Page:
The F-5 is a supersonic fighter combining low cost, ease of maintenance, and great versatility. More than 2,000 F-5 aircraft have been procured by the USAF for use by allied nations. The F-5, which resembles the USAF Northrop T-38 trainer, is suitable for various types of ground-support and aerial intercept missions, including those which would have to be conducted from sod fields in combat areas.
The development of the Northrop F-5 began as far back as 1954, when a Northrop team toured Europe and Asia to examine the defense needs of NATO and SEATO countries. The result of the tour was a 1955 company design study for a lightweight supersonic fighter that would be relatively inexpensive, easy to maintain, and capable of operating out of short runways and secondary airstrips as well as from small aircraft carriers. The powerplant was to be the General Electric J85 turbojet, which had originally been intended as a powerplant for the GAM-72 Green Quail decoy drone
The F-5 first flew on July 30, 1959 and deliveries to the Tactical Air Command for instructing foreign pilots began in April 1964. Pilots from Iran and South Korea were the first to be trained in the F-5, followed by pilots from Norway, Greece, Taiwan, Spain, and other Free World nations which have adopted the F-5. A two place combat trainer version, the F-5B, first flew in February 1964. In 1966-67, a USAF sqaudron of F-5s flew combat missions in Southeast Asia for operational evaluation purposes
F-5A Freedom Fighter serial number 65-10560, SVAF 23rd Tactical Wing, Bien Hoa air base, April 1970.
F-5B Freedom Fighter serial number 65-10586, 522nd Fighter Squadron, 23rd Tactical Wing, Bien Hoa air base, 1971.
RF-5A Freedom Fighter serial number 69-7163, squadron unknown (716 RS?), photographed at Bien Hoa air base in Dec 1971
Production of the F-5A was still underway when the USAF announced a competition for an IFA (International Fighter Aircraft) to be the F-5A/B's successor. This time, the emphasis would be on the air-superiority role as opposed to the tactical fighter role. Potential customers would be those nations faced with threats from opponents operating late-generation MiG-21s.
A company demonstrator F-5B (serial number 63-8445) was converted by the General Electric company as a flying test bed for the J85-GE-21 engines. It became known unofficially as the F-5B-21. The F-5B-21 flew for the first time on March 28, 1969, with John Fritz at the controls. During flight testing, the two-position nosewheel developed for the Canadair CF-5 was added, and auxiliary air intake louvered doors were added to the fuselage sides aft of the wings.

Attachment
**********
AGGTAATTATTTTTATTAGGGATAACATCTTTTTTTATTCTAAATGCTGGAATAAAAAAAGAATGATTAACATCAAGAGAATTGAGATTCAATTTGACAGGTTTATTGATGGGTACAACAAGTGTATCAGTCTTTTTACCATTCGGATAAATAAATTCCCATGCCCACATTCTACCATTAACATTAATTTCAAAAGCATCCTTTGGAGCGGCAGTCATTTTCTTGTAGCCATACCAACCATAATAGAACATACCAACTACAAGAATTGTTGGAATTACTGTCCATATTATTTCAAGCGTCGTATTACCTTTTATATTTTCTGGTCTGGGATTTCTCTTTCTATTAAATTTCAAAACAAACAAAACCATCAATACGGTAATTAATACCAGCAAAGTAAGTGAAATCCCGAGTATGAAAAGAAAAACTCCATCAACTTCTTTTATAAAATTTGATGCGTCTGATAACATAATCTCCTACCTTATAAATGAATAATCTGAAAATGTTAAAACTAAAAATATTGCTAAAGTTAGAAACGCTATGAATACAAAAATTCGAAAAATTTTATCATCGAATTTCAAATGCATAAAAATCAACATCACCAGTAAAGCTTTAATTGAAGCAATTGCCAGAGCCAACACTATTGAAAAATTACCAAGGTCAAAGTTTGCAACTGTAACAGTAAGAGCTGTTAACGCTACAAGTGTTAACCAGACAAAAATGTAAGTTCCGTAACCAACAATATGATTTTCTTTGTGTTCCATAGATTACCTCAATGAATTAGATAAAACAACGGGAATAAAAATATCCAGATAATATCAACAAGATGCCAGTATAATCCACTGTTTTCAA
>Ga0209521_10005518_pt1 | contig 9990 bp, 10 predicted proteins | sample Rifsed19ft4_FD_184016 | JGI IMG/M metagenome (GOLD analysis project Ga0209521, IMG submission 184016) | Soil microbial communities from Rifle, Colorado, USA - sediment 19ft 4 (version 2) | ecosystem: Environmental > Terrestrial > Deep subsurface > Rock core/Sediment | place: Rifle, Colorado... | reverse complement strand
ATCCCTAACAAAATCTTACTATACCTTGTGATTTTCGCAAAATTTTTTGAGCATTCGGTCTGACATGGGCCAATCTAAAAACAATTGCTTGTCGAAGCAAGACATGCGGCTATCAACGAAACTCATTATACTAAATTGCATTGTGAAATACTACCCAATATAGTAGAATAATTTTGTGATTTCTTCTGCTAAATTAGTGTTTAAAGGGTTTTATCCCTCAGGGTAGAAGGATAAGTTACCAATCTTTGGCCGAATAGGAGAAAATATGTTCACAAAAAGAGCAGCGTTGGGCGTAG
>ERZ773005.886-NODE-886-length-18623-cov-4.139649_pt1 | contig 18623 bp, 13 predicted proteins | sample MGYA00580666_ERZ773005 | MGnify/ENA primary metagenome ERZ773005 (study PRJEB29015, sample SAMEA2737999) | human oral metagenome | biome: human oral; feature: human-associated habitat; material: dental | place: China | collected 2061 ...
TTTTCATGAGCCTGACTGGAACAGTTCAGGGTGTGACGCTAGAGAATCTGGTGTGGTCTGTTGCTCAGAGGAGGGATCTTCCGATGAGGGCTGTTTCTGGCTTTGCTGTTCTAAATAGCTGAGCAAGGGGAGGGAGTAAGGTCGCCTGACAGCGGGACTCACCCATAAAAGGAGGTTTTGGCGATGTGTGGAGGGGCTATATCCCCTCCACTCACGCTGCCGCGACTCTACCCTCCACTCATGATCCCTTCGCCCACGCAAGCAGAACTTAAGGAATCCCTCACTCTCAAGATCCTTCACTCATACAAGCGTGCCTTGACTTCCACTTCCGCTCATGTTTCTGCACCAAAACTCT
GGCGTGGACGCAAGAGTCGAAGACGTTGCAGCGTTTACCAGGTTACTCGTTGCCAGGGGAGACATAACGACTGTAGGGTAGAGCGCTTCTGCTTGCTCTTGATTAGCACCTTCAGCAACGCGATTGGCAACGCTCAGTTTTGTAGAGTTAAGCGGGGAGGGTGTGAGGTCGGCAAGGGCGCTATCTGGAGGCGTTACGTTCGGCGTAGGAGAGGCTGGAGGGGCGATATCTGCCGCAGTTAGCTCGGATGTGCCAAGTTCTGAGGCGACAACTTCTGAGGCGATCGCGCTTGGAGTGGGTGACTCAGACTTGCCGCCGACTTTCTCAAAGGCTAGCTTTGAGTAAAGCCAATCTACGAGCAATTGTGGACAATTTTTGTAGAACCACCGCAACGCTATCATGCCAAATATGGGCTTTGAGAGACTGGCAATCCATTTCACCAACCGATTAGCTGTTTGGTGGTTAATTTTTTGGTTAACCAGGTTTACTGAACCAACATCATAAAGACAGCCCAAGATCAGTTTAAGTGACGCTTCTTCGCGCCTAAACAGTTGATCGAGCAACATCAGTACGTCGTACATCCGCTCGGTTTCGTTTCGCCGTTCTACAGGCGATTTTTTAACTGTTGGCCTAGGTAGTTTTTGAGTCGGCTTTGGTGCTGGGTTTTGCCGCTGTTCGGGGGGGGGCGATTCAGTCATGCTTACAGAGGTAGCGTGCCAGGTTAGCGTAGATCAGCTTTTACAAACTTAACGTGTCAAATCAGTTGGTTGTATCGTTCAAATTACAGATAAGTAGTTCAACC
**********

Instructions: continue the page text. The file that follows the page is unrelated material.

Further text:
On November 20, 1970, the Northrop entry was declared the winner of the IFA competition, and an order was placed for five development and 325 production aircraft. In January of 1971, it was reclassified as F-5E. The aircraft came to be known as *Tiger II*, after the nickname that the F-5A has acquired in Vietnam as a result of the *Skoshi Tiger* program.
The first F-5E (71-1417) took off on its maiden flight on August 11, 1972, Hank Chouteau being at the controls. Later that month, the USAF began evaluation tests at Edwards AFB. On April 4, 1973, the first Tiger II reached the 425th Tactical Fighter Training Squadron at Chandler AFB in Arizona. This squadron was assigned the task of training for crews that had acquired the F-5E under the Mutual Assistance Pact (MAP)
Although the USAF never did adopt the F-5E as a front-line combat aircraft, it did adopt the F-5E as a specialized aircraft for dissimilar air combat training (DACT). Since the F-5E had approximately the size and performance characteristics of a MiG-21, it was used to simulate this Warsaw Pact aircraft in realistic air combat training. Some 70 F-5Es were diverted from MAP contracts and turned over to the 64th and 65th Fighter Weapons Squadrons of the 57th TFW at Nellis AFB in Nevada, to the 527th Tactical Fighter Training Agressor Squadron of the 10th TRW in the UK and to the 26th Agressor Squadron, 3rd TFW in the Philippines. They were painted in a variety of colorful camouflage schemes designed to mimic those in use by Warsaw Pact aircraft
DACT F-5E's on the ramp at RAF Alconbury UK, 1979
3 F5E's of the 527th TFTAS in Formation
A "Red Flag" F-5E of the 527th TFTAS on Static Display at the 1976 Ramstein AB Open House and Bicentennial Air Show.
Span: 25 ft. 10 in.
Length: 47 ft. 2 in.
Height: 13 ft. 6 in.
Weight: 20,576 lbs. loaded
Armament: Two 20mm cannons, rockets, missiles and 5,500 lbs. of bombs externally
Engines: Two General Electric J85s of 4,080 lbs. thrust each with afterburner
Serial number: 59-4989
Maximum speed: 925 mph.
Cruising Speed: 575 mph.
Range: 1,100 miles
Service Ceiling: 50,700 ft.